Stack Overflow is a community of 4.7 million programmers, just like you, helping each other.

Join them; it only takes a minute:

Sign up
Join the Stack Overflow community to:
  1. Ask programming questions
  2. Answer and help your peers
  3. Get recognized for your expertise

I've read about polymorphic constants/nullary polymorphic functions in Learn You A Haskell. It gave several examples of built-in ones, such as:

ghci> 20 :: Float  
ghci> 20 :: Int  
ghci> minBound :: Int  
ghci> maxBound :: (Bool, Int, Char)  

However, it does not explain how to define your own. How are they defined?

share|improve this question
mempty is another example of a polymorphic constant. – Dan Burton Feb 2 '12 at 1:46
up vote 28 down vote accepted

You need to make a typeclass including the functions/constants you want, each with a variable return type. Instantiate it for each type you want your constants to be able to be.

class MyConstants a where
  one :: a
  ten :: a

instance MyConstants Int where
  one = 1
  ten = 10

instance MyConstants Float where
  one = 1.0
  ten = 10.0

instance MyConstants String where
  one = "one"
  ten = "ten"

Example Usage (codepad)

main = do
  putStrLn . show $ (ten :: Int)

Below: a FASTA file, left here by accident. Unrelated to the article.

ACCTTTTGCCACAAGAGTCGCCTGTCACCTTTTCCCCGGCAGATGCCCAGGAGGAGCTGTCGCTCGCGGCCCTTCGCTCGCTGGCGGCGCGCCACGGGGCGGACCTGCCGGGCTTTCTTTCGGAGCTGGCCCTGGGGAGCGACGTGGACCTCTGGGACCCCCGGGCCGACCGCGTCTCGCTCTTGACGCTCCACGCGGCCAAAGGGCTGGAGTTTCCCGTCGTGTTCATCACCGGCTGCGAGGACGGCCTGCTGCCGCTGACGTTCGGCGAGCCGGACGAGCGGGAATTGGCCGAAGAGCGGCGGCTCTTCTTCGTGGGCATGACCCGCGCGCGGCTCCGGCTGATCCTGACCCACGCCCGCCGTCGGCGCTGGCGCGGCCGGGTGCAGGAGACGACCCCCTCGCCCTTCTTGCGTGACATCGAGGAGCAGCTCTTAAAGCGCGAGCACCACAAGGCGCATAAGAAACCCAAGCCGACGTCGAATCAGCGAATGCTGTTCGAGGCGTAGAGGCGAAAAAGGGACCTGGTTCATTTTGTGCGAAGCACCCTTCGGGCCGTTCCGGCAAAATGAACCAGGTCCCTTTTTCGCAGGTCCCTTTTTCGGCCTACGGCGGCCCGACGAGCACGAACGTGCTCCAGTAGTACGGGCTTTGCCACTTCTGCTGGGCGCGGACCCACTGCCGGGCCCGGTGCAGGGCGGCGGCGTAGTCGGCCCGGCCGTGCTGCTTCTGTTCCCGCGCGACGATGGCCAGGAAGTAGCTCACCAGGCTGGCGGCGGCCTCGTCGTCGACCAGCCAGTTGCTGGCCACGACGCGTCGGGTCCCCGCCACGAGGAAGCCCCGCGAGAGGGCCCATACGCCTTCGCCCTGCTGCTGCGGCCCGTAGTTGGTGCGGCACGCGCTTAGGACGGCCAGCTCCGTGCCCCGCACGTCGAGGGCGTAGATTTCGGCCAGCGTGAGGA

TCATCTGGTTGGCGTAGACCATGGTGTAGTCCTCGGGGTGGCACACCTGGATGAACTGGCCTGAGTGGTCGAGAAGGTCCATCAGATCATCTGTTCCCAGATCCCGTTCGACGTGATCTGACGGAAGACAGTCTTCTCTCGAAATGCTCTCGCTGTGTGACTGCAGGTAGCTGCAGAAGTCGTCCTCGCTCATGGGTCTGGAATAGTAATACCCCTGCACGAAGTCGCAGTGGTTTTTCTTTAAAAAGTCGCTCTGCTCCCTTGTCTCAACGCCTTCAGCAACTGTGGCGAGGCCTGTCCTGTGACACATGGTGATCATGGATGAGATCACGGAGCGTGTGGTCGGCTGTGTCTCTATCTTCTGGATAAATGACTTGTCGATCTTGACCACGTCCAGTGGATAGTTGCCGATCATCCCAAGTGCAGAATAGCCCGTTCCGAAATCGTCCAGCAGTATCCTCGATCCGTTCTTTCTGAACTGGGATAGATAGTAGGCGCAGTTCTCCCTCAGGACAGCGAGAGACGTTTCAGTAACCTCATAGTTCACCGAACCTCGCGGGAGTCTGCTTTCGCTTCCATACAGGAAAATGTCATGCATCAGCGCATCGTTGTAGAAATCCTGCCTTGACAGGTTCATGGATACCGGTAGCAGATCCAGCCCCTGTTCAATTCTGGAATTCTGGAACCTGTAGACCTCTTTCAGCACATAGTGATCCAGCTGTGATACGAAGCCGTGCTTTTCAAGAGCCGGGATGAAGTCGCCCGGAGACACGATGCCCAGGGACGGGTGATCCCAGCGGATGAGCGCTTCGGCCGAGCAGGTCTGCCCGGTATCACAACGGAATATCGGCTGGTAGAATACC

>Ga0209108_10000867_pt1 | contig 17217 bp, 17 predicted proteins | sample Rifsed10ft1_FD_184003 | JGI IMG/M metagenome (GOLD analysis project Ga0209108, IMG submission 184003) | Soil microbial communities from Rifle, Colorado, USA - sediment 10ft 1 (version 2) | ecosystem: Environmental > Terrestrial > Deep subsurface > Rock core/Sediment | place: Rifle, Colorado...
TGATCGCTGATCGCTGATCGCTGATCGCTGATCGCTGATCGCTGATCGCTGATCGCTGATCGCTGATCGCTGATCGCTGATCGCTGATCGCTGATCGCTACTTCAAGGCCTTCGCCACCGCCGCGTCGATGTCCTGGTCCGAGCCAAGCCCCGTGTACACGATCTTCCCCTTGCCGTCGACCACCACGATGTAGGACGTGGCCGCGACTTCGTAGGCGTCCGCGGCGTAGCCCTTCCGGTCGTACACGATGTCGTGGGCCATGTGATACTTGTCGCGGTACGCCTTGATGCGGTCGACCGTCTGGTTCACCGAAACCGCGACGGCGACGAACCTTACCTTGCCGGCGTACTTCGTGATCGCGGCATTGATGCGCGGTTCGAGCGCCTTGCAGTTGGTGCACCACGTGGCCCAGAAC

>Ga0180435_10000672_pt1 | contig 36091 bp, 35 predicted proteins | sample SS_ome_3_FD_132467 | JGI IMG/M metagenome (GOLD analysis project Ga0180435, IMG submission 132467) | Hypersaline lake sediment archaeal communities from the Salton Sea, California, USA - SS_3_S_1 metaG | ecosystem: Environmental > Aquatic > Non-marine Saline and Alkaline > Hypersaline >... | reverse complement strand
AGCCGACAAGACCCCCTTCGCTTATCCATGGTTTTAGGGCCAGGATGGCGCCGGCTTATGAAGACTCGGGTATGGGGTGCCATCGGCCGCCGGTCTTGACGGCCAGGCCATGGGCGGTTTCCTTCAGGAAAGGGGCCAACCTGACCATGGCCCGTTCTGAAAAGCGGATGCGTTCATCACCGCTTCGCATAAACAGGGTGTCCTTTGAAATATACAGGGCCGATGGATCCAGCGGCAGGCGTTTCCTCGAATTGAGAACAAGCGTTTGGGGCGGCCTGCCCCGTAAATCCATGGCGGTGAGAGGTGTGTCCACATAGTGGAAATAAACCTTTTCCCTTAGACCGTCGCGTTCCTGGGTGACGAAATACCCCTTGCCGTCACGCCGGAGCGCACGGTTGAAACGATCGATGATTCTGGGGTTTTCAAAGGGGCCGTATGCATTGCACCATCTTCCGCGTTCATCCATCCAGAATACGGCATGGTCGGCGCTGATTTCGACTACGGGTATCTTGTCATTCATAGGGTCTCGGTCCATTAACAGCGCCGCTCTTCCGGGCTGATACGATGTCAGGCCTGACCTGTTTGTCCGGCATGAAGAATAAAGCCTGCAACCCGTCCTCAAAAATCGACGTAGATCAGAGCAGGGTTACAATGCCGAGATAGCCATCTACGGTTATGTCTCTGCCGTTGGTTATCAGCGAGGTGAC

putStrLn . show $ (one :: String)
  putStrLn . show $ (ten :: Float) + one
  putStrLn . show $ "Count from " ++ one ++ " to " ++ ten
"Count from one to ten"
share|improve this answer
Preserving opening comment: ...or you could define a variable in terms of other, existing polymorphic constants. For example, one = 1 :: Num x => x. and thread was moved to chat:… - sorry Jeremy don't really have time to individually delete around certain comments. Hope you understand. – Kev Mar 5 '12 at 23:53

First, I recommend against using the term "constant" to mean non-functions, since all values are constant (immutable), whether those values are functions (i.e. have function type) or not.

You don't even need type classes to have polymorphic non-functions. An example is []. To define your own polymorphic non-functions, you can define a data type (as in the list example) or construct something out of already-defined pieces. For instance: empties = ([],[[]]).

share|improve this answer

Your Answer


By posting your answer, you agree to the privacy policy and terms of service.

Not the answer you're looking for? Browse other questions tagged or ask your own question.